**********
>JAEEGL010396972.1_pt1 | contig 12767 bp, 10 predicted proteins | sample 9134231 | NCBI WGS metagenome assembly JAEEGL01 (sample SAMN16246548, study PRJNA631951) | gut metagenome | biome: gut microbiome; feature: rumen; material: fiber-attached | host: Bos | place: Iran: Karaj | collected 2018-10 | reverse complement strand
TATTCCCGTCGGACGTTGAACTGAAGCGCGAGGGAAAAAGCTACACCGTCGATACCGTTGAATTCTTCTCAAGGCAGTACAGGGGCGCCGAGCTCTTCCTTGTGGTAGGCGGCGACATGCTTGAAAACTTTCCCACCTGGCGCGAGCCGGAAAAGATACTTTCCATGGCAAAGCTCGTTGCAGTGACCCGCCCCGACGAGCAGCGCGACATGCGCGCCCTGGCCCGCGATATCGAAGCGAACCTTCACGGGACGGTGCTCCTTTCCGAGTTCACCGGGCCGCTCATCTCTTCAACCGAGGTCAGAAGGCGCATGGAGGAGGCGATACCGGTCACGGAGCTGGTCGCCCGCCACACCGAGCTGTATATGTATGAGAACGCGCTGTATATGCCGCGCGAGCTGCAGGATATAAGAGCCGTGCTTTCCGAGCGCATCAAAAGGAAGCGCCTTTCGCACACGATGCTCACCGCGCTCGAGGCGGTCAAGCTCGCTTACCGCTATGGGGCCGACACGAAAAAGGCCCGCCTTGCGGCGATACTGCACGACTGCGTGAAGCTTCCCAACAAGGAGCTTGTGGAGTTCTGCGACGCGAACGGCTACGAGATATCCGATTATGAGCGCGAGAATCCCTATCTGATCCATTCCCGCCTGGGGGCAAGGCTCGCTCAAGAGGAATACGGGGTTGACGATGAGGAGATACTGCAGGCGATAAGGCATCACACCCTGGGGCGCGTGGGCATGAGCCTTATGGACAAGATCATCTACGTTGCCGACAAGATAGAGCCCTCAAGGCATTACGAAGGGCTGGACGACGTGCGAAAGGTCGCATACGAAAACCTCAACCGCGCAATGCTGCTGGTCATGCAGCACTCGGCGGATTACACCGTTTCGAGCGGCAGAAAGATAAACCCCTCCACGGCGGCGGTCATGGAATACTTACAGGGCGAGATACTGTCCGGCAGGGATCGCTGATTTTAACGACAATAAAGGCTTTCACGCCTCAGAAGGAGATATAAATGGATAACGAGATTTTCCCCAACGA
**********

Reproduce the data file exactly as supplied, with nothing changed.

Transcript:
>JAEEGL010396972.1_pt1 | contig 12767 bp, 10 predicted proteins | sample 9134231 | NCBI WGS metagenome assembly JAEEGL01 (sample SAMN16246548, study PRJNA631951) | gut metagenome | biome: gut microbiome; feature: rumen; material: fiber-attached | host: Bos | place: Iran: Karaj | collected 2018-10 | reverse complement strand
TATTCCCGTCGGACGTTGAACTGAAGCGCGAGGGAAAAAGCTACACCGTCGATACCGTTGAATTCTTCTCAAGGCAGTACAGGGGCGCCGAGCTCTTCCTTGTGGTAGGCGGCGACATGCTTGAAAACTTTCCCACCTGGCGCGAGCCGGAAAAGATACTTTCCATGGCAAAGCTCGTTGCAGTGACCCGCCCCGACGAGCAGCGCGACATGCGCGCCCTGGCCCGCGATATCGAAGCGAACCTTCACGGGACGGTGCTCCTTTCCGAGTTCACCGGGCCGCTCATCTCTTCAACCGAGGTCAGAAGGCGCATGGAGGAGGCGATACCGGTCACGGAGCTGGTCGCCCGCCACACCGAGCTGTATATGTATGAGAACGCGCTGTATATGCCGCGCGAGCTGCAGGATATAAGAGCCGTGCTTTCCGAGCGCATCAAAAGGAAGCGCCTTTCGCACACGATGCTCACCGCGCTCGAGGCGGTCAAGCTCGCTTACCGCTATGGGGCCGACACGAAAAAGGCCCGCCTTGCGGCGATACTGCACGACTGCGTGAAGCTTCCCAACAAGGAGCTTGTGGAGTTCTGCGACGCGAACGGCTACGAGATATCCGATTATGAGCGCGAGAATCCCTATCTGATCCATTCCCGCCTGGGGGCAAGGCTCGCTCAAGAGGAATACGGGGTTGACGATGAGGAGATACTGCAGGCGATAAGGCATCACACCCTGGGGCGCGTGGGCATGAGCCTTATGGACAAGATCATCTACGTTGCCGACAAGATAGAGCCCTCAAGGCATTACGAAGGGCTGGACGACGTGCGAAAGGTCGCATACGAAAACCTCAACCGCGCAATGCTGCTGGTCATGCAGCACTCGGCGGATTACACCGTTTCGAGCGGCAGAAAGATAAACCCCTCCACGGCGGCGGTCATGGAATACTTACAGGGCGAGATACTGTCCGGCAGGGATCGCTGATTTTAACGACAATAAAGGCTTTCACGCCTCAGAAGGAGATATAAATGGATAACGAGATTTTCCCCAACGA